One of the most difficult things to evoke in an art show is a snapshot of a culture. On the other hand, when I write about zines, I find it difficult to separate the object itself from the ephemeral culture that surrounds it. In Samizdat: The Czech Art of Resistance, 1968-1989, curator Daniela Sneppova brings American viewers in to the heart of a print-based resistance.
Today marks the first (and only) full week of the world’s first online-only art fair. Ending on January 30, the VIP Art Fair has already begun to make waves. How is the fair fairing? Well, visitors are having mixed results. Due to heavy traffic the fair’s website has been loading slowly, harshing the buzz on a big opening weekend. You think the oldsters on dial-up will stand for that? Art Review reports that VIP Art Fair might be stealing your email address. Critics and gallerists complains about the molasses-like speeds. I complain about the Tweet-share button. Here’s a post-weekend guide to the VIP Art Fair, including my own initial impressions.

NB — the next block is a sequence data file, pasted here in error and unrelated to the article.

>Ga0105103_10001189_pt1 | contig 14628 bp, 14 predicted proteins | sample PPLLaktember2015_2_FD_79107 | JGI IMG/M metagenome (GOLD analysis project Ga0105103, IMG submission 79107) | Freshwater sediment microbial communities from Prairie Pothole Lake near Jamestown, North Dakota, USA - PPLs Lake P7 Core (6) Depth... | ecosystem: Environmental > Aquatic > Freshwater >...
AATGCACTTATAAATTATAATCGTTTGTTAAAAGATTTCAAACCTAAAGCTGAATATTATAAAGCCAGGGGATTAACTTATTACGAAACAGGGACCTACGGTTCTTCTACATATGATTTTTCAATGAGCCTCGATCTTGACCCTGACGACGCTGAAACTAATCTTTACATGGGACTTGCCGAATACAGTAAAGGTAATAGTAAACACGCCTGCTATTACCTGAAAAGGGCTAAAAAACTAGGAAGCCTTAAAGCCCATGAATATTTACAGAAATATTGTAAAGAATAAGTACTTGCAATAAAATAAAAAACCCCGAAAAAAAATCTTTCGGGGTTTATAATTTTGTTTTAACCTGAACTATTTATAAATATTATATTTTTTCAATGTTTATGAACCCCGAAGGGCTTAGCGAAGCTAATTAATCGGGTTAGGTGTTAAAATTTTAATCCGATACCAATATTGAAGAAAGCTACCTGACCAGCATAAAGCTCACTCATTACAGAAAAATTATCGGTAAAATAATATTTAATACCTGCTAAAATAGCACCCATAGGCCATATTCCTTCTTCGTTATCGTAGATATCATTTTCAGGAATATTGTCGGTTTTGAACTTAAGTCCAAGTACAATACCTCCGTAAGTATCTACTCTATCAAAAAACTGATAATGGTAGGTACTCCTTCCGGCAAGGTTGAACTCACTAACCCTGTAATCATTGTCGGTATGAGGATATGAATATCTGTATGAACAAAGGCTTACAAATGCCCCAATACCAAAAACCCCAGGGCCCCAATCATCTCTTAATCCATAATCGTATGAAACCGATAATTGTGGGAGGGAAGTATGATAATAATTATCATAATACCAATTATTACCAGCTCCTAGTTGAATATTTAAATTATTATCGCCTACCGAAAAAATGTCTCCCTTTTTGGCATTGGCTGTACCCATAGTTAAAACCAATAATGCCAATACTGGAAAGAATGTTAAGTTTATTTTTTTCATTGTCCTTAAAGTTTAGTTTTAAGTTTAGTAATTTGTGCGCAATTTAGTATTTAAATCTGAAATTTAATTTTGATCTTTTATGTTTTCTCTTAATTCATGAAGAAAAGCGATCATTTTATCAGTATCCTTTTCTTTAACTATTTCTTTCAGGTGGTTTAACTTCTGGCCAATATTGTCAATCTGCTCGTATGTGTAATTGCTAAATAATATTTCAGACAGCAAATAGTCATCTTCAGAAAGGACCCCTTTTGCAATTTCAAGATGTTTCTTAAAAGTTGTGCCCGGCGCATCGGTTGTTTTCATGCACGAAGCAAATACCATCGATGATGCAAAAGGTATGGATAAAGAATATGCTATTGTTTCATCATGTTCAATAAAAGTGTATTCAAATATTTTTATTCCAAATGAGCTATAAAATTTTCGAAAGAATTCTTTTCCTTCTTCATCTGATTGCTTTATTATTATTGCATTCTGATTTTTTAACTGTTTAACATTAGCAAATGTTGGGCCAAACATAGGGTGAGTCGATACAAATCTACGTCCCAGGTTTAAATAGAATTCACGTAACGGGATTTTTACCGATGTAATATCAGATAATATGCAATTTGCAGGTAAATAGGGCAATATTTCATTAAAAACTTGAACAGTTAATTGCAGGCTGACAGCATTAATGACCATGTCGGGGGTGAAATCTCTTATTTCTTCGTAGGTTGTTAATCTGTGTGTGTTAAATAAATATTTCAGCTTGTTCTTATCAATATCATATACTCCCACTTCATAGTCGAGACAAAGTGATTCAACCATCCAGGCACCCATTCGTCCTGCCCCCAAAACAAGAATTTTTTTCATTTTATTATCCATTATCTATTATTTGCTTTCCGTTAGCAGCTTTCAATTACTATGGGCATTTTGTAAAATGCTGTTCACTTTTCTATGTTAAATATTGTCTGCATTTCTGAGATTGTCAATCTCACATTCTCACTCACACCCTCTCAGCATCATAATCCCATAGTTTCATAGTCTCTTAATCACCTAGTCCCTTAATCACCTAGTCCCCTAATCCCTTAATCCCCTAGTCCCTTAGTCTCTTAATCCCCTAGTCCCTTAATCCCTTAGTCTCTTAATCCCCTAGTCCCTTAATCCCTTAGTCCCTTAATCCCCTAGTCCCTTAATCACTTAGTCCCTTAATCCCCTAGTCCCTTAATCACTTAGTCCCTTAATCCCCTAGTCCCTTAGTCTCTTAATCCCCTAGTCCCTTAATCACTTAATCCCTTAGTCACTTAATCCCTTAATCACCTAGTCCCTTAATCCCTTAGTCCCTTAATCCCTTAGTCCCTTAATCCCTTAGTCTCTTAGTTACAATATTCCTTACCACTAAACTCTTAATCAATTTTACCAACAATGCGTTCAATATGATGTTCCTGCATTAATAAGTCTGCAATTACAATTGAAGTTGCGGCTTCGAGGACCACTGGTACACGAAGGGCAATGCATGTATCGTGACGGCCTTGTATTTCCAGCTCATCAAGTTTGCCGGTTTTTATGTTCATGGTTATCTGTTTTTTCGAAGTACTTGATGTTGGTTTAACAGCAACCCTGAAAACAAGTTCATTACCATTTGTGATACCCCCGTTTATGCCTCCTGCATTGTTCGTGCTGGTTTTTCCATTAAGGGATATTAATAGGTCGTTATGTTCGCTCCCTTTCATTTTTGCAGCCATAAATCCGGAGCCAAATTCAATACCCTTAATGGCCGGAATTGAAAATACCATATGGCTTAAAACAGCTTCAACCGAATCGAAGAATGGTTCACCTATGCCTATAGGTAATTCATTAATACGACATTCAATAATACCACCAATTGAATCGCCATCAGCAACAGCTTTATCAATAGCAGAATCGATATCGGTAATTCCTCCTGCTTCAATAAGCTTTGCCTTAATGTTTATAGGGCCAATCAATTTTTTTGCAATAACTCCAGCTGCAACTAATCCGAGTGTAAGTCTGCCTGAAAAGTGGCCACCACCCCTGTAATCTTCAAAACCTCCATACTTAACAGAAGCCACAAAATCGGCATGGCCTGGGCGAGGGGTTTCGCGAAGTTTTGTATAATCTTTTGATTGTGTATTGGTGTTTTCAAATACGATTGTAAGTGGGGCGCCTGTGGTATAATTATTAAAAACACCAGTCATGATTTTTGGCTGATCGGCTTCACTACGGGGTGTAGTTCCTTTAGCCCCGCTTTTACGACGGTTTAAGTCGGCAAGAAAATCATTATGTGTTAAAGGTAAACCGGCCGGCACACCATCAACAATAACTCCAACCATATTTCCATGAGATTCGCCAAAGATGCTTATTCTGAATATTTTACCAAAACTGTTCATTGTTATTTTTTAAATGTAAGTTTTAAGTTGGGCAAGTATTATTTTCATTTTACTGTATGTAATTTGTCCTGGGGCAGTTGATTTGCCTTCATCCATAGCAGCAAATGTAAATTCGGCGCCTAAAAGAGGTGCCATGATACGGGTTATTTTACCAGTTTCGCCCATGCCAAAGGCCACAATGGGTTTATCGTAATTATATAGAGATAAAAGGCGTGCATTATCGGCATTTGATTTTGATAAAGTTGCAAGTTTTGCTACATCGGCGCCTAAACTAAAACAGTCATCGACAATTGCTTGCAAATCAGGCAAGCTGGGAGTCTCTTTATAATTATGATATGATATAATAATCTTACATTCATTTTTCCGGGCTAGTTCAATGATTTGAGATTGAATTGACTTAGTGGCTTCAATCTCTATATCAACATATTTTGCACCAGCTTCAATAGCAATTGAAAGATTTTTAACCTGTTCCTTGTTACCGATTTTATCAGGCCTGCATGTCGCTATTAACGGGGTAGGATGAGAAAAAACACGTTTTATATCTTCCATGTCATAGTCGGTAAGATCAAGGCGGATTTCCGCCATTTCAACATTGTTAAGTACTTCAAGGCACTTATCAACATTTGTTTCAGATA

When the VIP (Viewing in Private) Art Fair kicks off this Saturday January 22, there won’t be mad dash of collectors behind the gates, ready to snap up any work on view. The only crush might be an overloaded server or a long login time as patrons struggle to sign in. VIP marks the first digital-only commercial art fair: prospective buyers will simply visit the fair’s website and virtually peruse galleries’ wares for the event’s duration, through January 30. Founded by James Cohan Gallery, directed by Noah Horowitz and Stephanie Schumann and featuring 138 galleries from 80 different countries, of every magnitude from Marianne Boesky to Winkleman Gallery, the VIP Art Fair is a uniquely expansive event. But it’s also not as different as it initially appears.
In Charles LeDray’s workworkworkworkwork (that’s five in total) exhibition at the Whitney, the artist has created “MENS SUITS” (2006-2009), a replica of the shop floor of a thrift store in miniature. But this is no mini train set; the shop is actually somewhere between life size and tiny. Check out this video with Whitney curator Carter Foster for a peek into LeDray’s strangely scaled world.
The Metropolitan is really hitting hard with its new media efforts lately, coming out with an interesting project in conjunction with its Lod mosaic exhibition, as well as a new presentation called “Connections,” an online series of photo slideshows with audio featuring museum staff giving short presentations of pieces in the museum collection that fascinate them, based on a particular theme or idea. The videos are fun insights into the personalities of staff and the collection, but they could go deeper into the art objects that they present.